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Movie Review: Dead Silence

Dead Silence
Directed by James Wan
Written by Leigh Whannell based on a story by Whannell and Wan

Hey, who doesn’t get creeped out by ventriloquist dummies?  A subgenre of horror film all its own, the killer “dummy” or “doll” will always be up there with the psycho killers, the supernatural, and clowns as a way to elicit scares.

From director James Wan and his writing partner Leigh Whannell, the team that brought us Saw, Dead Silence is ridiculously bad.  The movie has a great twist ending, the Wan/Whannell specialty, but even this great ending is spoiled by the fact that nothing really revolves around or depends upon it.

The story: James Ashen (generic Ryan Kwanten), after receiving a gift of a ventriloquist dummy and stepping out for food, comes home to see his wife Lisa (Laura Regan) dead, with her tongue ripped out and her facial expression that of a horrified doll.  After the funeral, Ashen looks for answers, knowing that back in his hometown there was a legend about a woman named Mary Shaw (Judith Roberts), and how she did this sort of thing, ripping tongues out and the like.  Hard-nosed detective Jim Lipton (the slumming Donnie Wahlberg) thinks James is the killer, of course.

James goes to his crippled father Edward (Bob Gunton), who has recently married trophy wife Ella (Amber Valletta).  He is a little close-mouthed about Shaw, so he visits Henry Walker (Michael Fairman), whose wife Marion (Joan Heney) spoke crazily about the legend at the funeral.  Henry says the Ashen family is cursed because of some dealings with Shaw in the past, and Shaw is looking for revenge.  The “investigation” takes James to Shaw’s old house and the theatre at which she did sold out ventriloquist shows.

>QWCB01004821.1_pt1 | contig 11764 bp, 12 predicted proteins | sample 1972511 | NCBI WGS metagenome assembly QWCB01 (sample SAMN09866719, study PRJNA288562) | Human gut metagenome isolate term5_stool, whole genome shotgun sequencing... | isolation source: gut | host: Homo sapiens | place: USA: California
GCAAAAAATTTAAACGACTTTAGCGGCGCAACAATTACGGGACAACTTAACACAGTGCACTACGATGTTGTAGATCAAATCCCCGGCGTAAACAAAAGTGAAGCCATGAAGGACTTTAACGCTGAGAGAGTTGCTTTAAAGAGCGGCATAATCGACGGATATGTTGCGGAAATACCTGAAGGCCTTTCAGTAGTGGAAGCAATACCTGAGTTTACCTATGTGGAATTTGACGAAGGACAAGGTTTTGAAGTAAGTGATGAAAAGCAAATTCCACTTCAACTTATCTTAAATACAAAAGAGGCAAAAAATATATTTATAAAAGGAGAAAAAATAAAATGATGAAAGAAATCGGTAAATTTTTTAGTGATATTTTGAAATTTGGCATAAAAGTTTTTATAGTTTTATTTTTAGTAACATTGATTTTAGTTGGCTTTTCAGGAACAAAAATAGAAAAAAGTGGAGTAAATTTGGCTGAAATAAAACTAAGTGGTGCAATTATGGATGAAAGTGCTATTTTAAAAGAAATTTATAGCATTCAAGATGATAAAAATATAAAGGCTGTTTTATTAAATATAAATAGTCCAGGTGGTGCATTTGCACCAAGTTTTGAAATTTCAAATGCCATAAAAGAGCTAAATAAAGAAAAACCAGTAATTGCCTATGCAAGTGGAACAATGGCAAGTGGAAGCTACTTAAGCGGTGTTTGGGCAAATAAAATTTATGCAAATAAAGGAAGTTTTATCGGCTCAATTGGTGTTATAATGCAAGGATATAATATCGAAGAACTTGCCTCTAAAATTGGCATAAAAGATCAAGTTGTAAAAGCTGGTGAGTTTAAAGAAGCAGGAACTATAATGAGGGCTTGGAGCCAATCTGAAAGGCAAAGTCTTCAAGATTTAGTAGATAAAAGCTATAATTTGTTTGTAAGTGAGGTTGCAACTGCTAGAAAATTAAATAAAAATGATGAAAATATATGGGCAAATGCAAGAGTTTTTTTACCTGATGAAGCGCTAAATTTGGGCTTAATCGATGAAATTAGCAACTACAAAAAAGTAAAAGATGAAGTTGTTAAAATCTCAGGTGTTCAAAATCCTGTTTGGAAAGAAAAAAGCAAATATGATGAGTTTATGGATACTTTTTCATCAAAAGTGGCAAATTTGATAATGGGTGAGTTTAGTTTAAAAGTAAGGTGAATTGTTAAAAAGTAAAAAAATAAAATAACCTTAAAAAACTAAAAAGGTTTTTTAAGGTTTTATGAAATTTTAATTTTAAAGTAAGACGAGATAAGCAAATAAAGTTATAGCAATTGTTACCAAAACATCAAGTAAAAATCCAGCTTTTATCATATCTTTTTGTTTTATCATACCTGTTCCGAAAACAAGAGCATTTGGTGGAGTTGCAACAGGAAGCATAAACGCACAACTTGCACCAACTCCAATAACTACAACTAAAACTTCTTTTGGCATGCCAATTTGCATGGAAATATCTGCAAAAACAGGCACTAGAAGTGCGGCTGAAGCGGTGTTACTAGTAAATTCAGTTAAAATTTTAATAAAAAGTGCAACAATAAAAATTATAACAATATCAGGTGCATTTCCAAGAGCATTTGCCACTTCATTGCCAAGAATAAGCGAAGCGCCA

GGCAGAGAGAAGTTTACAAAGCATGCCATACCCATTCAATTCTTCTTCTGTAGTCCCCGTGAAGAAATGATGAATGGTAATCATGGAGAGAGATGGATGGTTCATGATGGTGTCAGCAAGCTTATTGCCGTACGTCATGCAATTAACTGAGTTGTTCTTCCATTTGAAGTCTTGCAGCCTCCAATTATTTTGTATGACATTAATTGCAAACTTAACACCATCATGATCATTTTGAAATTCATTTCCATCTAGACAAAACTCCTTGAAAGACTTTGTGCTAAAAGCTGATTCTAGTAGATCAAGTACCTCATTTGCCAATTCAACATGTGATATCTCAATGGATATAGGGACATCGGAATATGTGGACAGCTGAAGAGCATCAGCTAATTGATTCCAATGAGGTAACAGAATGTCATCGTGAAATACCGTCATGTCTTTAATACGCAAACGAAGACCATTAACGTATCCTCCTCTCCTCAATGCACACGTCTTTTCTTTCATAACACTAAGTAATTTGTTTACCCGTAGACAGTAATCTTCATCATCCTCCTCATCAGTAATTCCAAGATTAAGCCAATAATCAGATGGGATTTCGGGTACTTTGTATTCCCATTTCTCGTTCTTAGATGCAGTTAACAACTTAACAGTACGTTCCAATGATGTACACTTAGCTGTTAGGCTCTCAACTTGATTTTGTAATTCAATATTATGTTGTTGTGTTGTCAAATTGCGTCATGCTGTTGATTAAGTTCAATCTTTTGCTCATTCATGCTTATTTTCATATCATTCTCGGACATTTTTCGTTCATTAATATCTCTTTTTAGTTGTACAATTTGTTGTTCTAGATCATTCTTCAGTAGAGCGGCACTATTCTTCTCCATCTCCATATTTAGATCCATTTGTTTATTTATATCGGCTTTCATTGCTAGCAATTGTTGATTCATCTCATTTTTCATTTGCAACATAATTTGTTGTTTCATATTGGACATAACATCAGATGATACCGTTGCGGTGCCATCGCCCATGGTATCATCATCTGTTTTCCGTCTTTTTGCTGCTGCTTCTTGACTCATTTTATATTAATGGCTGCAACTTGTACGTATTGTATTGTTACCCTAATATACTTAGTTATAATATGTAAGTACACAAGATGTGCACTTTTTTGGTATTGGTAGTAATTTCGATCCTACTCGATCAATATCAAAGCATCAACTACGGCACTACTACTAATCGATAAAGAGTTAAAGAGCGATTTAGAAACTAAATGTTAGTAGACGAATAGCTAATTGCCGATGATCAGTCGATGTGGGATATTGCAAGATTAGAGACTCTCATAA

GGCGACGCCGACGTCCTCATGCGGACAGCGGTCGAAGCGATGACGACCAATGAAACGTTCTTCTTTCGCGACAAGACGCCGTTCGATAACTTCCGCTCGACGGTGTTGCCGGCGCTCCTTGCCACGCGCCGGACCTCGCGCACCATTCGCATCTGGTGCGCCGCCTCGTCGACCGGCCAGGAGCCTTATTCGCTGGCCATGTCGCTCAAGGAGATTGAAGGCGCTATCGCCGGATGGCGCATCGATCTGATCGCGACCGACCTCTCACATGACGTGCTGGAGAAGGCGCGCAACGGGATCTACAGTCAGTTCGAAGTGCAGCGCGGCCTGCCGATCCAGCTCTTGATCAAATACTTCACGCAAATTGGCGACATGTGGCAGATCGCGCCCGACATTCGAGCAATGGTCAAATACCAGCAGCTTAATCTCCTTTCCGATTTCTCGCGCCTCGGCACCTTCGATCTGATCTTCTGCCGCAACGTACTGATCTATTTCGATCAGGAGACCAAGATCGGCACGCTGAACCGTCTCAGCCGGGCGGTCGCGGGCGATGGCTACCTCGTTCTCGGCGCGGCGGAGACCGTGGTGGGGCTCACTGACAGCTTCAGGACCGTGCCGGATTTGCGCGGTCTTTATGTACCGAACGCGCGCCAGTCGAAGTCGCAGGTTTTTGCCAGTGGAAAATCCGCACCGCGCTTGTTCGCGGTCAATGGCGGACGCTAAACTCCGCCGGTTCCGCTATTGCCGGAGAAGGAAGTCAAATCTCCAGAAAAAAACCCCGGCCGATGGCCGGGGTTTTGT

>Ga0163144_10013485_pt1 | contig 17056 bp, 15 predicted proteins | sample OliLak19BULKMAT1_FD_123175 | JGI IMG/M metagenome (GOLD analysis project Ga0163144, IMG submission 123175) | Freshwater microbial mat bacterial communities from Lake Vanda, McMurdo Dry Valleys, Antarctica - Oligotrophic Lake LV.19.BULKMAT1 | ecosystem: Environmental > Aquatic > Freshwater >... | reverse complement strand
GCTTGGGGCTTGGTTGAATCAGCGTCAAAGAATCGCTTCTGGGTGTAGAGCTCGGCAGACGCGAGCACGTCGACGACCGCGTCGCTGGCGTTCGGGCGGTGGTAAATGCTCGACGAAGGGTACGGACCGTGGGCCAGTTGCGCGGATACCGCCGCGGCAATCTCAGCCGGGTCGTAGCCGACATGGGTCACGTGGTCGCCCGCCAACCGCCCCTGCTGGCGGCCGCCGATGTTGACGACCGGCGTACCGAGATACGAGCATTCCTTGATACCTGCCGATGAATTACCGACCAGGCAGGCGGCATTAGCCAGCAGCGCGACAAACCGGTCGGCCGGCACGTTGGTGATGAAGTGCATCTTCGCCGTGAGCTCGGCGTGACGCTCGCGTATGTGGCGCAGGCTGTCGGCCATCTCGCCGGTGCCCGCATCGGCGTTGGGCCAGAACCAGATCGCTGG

The movie is a series of long, going-nowhere scenes of “suspense.”  Had there been more Ashens, with this apparently being a vendetta against their family, and an army of dummies as the movie basically promises, this would have been a hell of a lot better.  It also would have made the ending more satisfying.  As is, it’s a total mess.  It’s almost impossible to describe the goings-on in this movie coherently because everything is so poorly laid out.  Even a genre like horror, based mostly on the supernatural, should have a good plot construction.

Not only is this disappointing from people I feel are decent filmmakers, this is just completely awful to boot.


Comment from Sam Loomis
Time: October 21, 2007, 1:00 am

This was one of those films that while I agree it wasn’t very good overall, I really appreciated Wan’s attempt to go back to an older style of horror story. I wish the film had done better at the box office, so studios would take note and some more of these types of horror films would have come out that were hopefully better. I think anyone who was dissapointed with this, but wants some good ole “Dummy” scares should check out Anthony Hopkins in “Magic,” the King of all killer dummy films.

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